With the annual holiday honoring the late Dr. Martin Luther King Jr. hovering, I am called to create my own dream of a time in the future, a time that holds out hope, a time that promises to be different from today. Here goes.
I have a dream that takes me beyond the day I hug my grandchildren again (and my sons) or go to a movie or eat INSIDE a restaurant.
In my dream everyone we care about and their families have congregated around our pond on a warm summer day. The picnic tables are set up; we’ll eat later. Some are swimming, cavorting in the water. There is laughter. Oh how I’ve missed the laughter, I hear myself say out loud.
How good it is to see you, we all say, to everyone. We can’t stop smiling. We smile even at the few we don’t know that well, for we’re glad they’re here too. But we’re especially glad that we can see those smiles again.
We all share our CoVid stories, especially the ones that can’t be contained any longer and pour forth. You know those stories.
Just before we start to eat, we remember those lost during this pandemic. Then, as we eat, we chatter, remembering that we are indeed still friends — in some ways better friends than before CoVid came, for we’ve shared an unforgettable ordeal. And we’ve missed each other.
I hear the hum of conversation and remember how much I’ve missed that. I hadn’t realized how much I loved that sound until I began to miss it. And so l send up a quiet thank you to the CoVid lemonade gods. (You know, the ones that help us take those lemons and discover the lemonade.)
The pull of camaraderie is alive, and it is strong. Someone’s brought a play list and Whitney Houston is loudly reminding us we too, “Wanna Dance With Somebody.” Can you hear it?
And then a small group of us settle into comfy lawn chairs and talk about our country.
We talk about the man “whose name shall not be mentioned,” how he has finally been arraigned and will go to trial soon. We mention the many others already serving their time, some were sitting Congresspeople who flagrantly abetted the coup that almost was. And we debate whether we really want to make January 6th a national holiday, a day of remembering when we almost lost our democracy. Our debate is civil, even fun, the way we always knew debates could be.
We talk about how ICE has been defunded and how the many asylum seekers still coming to our land are now dealt with humanly and legally. We celebrate the fact that the detention centers no longer keep anyone for more than two weeks, time enough to check their stories, stabilize them medically, and find accommodations for them. And we are proud that these centers are now run and regulated by states and no longer by private companies looking to make a profit from the desperation of so many.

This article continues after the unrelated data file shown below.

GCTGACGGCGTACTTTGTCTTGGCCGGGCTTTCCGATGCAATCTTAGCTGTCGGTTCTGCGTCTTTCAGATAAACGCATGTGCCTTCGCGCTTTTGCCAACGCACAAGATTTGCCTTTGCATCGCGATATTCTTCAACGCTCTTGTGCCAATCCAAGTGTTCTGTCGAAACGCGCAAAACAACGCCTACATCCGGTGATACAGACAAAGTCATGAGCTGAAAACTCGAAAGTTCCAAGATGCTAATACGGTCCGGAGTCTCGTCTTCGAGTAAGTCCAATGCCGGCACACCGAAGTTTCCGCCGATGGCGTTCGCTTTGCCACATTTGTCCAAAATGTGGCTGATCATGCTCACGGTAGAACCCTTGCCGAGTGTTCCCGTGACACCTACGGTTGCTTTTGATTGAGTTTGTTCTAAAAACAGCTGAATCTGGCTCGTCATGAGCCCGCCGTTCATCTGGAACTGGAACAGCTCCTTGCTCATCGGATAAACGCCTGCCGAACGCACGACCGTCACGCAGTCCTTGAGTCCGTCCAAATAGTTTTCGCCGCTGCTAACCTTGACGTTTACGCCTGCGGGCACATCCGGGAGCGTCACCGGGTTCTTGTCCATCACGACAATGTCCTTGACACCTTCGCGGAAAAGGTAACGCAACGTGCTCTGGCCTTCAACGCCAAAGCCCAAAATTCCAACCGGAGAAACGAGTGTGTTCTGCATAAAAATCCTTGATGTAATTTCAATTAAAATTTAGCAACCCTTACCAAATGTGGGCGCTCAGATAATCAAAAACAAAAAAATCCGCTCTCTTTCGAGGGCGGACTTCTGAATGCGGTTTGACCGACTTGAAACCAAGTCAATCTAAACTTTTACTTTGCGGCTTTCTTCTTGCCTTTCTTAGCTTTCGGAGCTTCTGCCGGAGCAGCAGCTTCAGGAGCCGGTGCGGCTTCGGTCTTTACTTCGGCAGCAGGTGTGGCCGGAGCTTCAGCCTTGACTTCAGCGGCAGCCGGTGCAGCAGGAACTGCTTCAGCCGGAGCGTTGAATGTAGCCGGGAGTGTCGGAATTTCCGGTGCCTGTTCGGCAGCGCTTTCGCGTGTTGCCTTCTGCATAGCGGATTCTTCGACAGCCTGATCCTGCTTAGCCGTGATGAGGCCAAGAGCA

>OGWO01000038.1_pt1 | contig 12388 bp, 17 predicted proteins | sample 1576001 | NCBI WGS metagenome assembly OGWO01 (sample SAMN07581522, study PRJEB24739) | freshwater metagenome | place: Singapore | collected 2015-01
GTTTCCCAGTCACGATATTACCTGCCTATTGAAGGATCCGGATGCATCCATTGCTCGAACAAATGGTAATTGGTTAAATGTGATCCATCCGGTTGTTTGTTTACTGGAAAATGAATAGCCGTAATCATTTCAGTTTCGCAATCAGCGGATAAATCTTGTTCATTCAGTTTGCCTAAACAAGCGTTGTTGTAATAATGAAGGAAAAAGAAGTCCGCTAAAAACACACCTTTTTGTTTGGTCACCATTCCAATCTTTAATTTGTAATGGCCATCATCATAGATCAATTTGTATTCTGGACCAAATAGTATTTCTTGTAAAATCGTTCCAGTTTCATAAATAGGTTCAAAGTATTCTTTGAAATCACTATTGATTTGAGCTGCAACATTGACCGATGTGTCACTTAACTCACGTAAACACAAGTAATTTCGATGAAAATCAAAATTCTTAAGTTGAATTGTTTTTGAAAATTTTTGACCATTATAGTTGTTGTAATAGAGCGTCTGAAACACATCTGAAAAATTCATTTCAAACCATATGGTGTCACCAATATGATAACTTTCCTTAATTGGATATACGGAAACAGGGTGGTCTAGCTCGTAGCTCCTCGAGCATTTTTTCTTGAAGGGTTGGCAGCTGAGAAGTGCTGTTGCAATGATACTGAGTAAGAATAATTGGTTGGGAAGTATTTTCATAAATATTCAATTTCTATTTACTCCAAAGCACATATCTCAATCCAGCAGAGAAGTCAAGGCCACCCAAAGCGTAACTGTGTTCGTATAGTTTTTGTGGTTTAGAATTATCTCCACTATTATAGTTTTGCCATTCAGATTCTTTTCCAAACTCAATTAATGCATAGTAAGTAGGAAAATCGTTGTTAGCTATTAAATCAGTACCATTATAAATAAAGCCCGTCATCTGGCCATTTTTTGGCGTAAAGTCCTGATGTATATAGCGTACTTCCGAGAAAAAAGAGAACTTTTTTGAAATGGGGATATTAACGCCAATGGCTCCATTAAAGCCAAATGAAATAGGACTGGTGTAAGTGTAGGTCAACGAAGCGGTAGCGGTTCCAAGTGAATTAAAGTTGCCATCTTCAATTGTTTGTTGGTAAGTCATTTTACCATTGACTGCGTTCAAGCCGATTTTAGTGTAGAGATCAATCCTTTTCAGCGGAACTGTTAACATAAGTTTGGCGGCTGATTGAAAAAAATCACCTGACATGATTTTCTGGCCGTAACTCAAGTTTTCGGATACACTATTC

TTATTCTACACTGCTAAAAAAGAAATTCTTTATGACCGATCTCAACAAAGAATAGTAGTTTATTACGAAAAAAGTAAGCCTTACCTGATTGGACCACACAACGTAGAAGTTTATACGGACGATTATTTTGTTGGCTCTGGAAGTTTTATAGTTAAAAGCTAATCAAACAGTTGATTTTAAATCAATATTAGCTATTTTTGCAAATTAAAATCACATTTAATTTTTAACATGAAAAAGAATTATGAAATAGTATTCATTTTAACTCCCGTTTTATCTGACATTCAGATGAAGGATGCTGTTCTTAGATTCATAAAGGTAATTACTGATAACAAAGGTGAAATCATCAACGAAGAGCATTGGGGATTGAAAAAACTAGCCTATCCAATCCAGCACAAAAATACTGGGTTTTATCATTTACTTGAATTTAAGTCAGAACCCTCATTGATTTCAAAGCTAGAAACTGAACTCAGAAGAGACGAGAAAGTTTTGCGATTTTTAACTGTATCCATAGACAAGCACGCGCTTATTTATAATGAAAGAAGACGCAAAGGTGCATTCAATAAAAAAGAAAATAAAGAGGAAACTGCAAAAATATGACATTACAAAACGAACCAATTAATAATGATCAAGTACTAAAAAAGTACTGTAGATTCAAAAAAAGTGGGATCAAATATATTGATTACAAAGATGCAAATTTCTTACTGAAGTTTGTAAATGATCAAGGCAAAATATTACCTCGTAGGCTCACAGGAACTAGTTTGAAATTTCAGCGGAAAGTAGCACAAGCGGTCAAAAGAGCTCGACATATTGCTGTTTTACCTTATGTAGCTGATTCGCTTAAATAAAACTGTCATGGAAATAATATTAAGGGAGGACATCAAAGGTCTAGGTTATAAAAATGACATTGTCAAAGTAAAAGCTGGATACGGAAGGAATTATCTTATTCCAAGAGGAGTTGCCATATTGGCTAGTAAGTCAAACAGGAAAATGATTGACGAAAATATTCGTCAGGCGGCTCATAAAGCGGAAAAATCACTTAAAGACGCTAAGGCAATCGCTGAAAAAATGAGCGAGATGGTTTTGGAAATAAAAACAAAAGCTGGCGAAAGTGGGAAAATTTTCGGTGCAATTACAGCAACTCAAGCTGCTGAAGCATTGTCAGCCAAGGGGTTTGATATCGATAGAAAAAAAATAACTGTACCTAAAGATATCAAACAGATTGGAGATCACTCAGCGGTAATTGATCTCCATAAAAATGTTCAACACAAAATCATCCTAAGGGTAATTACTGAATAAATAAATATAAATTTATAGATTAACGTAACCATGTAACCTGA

Resettlement has become relatively easy. Communities across the land have opened their homes to help these traumatized families reunite and rebuild their lives. Here in the Northeast Kingdom of Vermont, where most of us live, we are particularly pleased to have them, for we have grown old over the past few decades and need new young families to settle here.
I look up at that point, and into the faces of the ones we’ve helped: young men now with good jobs or enrolled in training programs, families reunited with their children and looking to us to reestablish their sense of trust. We have a dozen of these asylum seekers celebrating with us in my dream and we celebrate the diversity they bring to a community that missed it.
Their need for available housing has spurred that sector into a new and very welcome growth. Our local schools are offering classes beginning in second grade on diversity, cultural engagement, and prejudice. Yes, our children must learn the power of prejudice, how to recognize it and what to do about it. We all know this now.
And as we celebrate how far we’ve come, we also know we must not settle back into apathy. We need to continue to talk to those who had different yard signs, continue to build on the understanding and empathy we’ve just begun to share. We know we are not doing this for us, but to help make certain our grandchildren. in their adulthood. will not go through a year like we have just experienced. We want to make their world worth celebrating.
And then we pass the hat around for those among us who have decided to run for local office, for that is where it must begin — in our own backyard.
How about you. What is your dream?